In the connected world today, the demand to transfer data is growing every day. People increasingly consume streaming video content, at home and on the road. The increased bandwidth is needed on every level, from smartphones, PCs, at data centers and across long distance connections. This demand pushes the semiconductor industry to develop faster communication solutions for wireless, optical and wired interfaces.
For such high-speed communication interfaces chip designers need to limit the parasitic capacitance of the on-chip ESD protection clamps connected to the interfaces.
Traditional ESD approach for analog I/Os
The traditional ESD approach for analog I/O pads is shown below in Figure 1. It consists of a diode from Vss to the I/O pad, a second diode from I/O pad to Vdd and a power/rail clamp between Vdd and Vss. IC designers like it because the 2 diodes are easy to implement, have a small silicon footprint and have reasonably low parasitic capacitance.
For sensitive nodes, IC designers add an isolation resistance from I/O to the circuit to increase the ESD design window. If the functional circuit cannot handle any ESD current, a secondary clamp is added behind the isolation resistance: Figure 2.
There are several issues with these simple ESD approaches, specifically for high speed interfaces:
- The isolation resistance severely impacts behaviour at high speeds and adds noise.
- The ESD diodes may introduce excessive parasitic capacitance between the signal pad and the power lines.
- Some interfaces cannot tolerate a diode from I/O pad to Vdd due to matching, due to noise coupling between pad and Vdd or because the signal voltage can be higher than the reference Vdd voltage.
- For sensitive nodes the total voltage drop over the intended ESD current path can be above the failure voltage of the functional circuit.
A simple way to reduce the capacitance (issue 2) and increase the voltage tolerance (issue 3) is to use 2 or more diodes in series. However, this leads to a higher voltage drop during ESD stress, deteriorating issue 4. An alternative with a novel dual bipolar concept [Link] was presented in 2017.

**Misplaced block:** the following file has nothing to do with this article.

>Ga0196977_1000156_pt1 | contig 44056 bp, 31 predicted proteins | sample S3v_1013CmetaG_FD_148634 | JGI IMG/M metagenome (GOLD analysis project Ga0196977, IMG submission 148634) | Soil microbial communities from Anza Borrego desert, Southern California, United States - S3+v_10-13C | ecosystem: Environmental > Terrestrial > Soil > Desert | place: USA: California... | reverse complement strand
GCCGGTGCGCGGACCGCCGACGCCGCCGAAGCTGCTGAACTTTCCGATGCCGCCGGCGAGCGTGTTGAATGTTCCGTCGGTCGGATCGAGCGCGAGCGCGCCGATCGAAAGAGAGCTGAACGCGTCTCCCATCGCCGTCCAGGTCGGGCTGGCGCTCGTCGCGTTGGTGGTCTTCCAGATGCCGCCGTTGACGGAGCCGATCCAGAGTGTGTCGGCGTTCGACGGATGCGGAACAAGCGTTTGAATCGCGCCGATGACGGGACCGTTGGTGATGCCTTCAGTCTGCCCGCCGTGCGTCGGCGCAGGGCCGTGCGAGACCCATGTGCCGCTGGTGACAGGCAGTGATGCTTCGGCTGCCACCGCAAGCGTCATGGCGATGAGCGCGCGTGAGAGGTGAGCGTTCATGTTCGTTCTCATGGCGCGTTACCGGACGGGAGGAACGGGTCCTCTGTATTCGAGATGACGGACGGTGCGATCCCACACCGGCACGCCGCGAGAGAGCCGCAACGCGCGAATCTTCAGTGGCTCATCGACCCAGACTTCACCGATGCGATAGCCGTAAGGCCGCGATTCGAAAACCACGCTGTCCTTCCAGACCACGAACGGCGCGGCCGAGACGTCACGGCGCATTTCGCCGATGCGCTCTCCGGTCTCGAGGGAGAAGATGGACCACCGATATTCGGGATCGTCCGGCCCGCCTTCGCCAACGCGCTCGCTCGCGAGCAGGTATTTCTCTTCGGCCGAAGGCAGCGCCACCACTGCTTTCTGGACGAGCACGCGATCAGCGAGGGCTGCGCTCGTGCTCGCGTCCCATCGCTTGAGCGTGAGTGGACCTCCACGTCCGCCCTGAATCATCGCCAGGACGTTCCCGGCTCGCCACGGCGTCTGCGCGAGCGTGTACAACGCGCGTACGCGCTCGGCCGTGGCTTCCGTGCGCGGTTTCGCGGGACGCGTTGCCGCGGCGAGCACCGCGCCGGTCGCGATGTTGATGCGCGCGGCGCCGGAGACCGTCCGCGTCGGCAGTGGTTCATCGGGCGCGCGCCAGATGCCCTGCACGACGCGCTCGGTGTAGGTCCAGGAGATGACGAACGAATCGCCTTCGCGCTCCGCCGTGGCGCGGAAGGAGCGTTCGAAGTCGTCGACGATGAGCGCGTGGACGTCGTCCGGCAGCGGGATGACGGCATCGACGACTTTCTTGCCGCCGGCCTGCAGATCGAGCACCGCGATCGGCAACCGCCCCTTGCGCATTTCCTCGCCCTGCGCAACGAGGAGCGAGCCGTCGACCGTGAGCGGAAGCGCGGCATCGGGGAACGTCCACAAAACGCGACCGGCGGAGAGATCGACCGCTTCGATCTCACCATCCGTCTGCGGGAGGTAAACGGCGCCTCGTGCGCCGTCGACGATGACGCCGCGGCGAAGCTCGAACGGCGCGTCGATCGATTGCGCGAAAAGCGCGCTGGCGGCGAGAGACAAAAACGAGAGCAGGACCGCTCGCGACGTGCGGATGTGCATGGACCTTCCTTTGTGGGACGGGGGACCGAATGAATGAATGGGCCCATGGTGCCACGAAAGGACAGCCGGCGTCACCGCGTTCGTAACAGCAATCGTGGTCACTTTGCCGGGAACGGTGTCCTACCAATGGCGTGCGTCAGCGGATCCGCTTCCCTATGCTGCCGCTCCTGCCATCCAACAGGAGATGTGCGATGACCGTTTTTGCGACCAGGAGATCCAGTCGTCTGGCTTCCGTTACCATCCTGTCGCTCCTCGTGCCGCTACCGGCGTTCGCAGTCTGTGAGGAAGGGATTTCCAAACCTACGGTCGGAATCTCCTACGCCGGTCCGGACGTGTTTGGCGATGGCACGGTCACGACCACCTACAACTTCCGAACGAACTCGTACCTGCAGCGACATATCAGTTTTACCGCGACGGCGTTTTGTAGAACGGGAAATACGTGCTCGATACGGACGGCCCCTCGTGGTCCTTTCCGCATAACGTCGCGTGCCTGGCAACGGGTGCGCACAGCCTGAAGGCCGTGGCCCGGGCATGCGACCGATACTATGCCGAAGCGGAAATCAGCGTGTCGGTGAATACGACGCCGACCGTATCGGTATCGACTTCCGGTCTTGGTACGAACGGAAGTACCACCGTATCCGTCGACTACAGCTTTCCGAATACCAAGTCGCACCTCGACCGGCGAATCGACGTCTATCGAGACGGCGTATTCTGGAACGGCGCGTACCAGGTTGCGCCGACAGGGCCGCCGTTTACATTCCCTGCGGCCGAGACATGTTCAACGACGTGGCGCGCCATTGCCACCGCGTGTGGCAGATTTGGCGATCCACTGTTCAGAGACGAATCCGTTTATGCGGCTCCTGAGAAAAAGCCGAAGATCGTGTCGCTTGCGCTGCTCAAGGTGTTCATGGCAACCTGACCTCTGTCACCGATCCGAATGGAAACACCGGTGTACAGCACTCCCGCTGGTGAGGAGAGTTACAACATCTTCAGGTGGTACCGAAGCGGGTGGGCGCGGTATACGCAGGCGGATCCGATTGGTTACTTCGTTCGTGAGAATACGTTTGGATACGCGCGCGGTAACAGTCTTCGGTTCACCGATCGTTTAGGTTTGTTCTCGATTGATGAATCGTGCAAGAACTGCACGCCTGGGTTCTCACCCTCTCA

Local clamp ESD approach for analog I/Os
This article discusses an approach where IC designers replace the traditional dual diode ESD concept with a local protection clamp concept, simplified in Figure 3. If the functional operation cannot tolerate a diode from ‘IN’ to Vdd that diode can be removed. That is typical for fail-safe, Hot-swap, open-drain outputs, cold-spare inputs or overvoltage tolerant interfaces.
The local clamp approach introduces a lot of benefits:
- Reduced dependence on bus resistance
- Strongly reduced voltage drop under ESD conditions without the need for an isolation resistance, perfect for sensitive nodes.
- Different options to reduce the parasitic capacitance
- Can be optimized for each I/O pad separately. E.g. some pads may need higher ESD robustness or cannot tolerate a diode between I/O and Vdd.
Dual-diode based ESD protection is used a lot. However, some interfaces need another type of protection. A local ESD clamp in the IO area has many benefits. Sofics engineers have supported more than 100 fabless companies with customized local clamp solutions.
- Especially high-speed communication requires local clamps with low parasitic capacitance. You can get more technical details in peer-reviewed papers (2019, 2017, 2012) on our website.
- Some interfaces need higher voltage tolerance. In that case a diode to Vdd can be problematic. A local clamp concept can solve that. More information in our 2011 paper. [Link]
- Several applications (automotive, medical, consumer, HDMI, DisplayPort, USB, …) require much higher ESD robustness. Typically, most IOs are protected up to the standard 2kV HBM level. But interfaces that connect outside of the system need higher robustness. In 2009 an example solution for HDMI was presented [Link].
- Contact us if you like to discuss your application.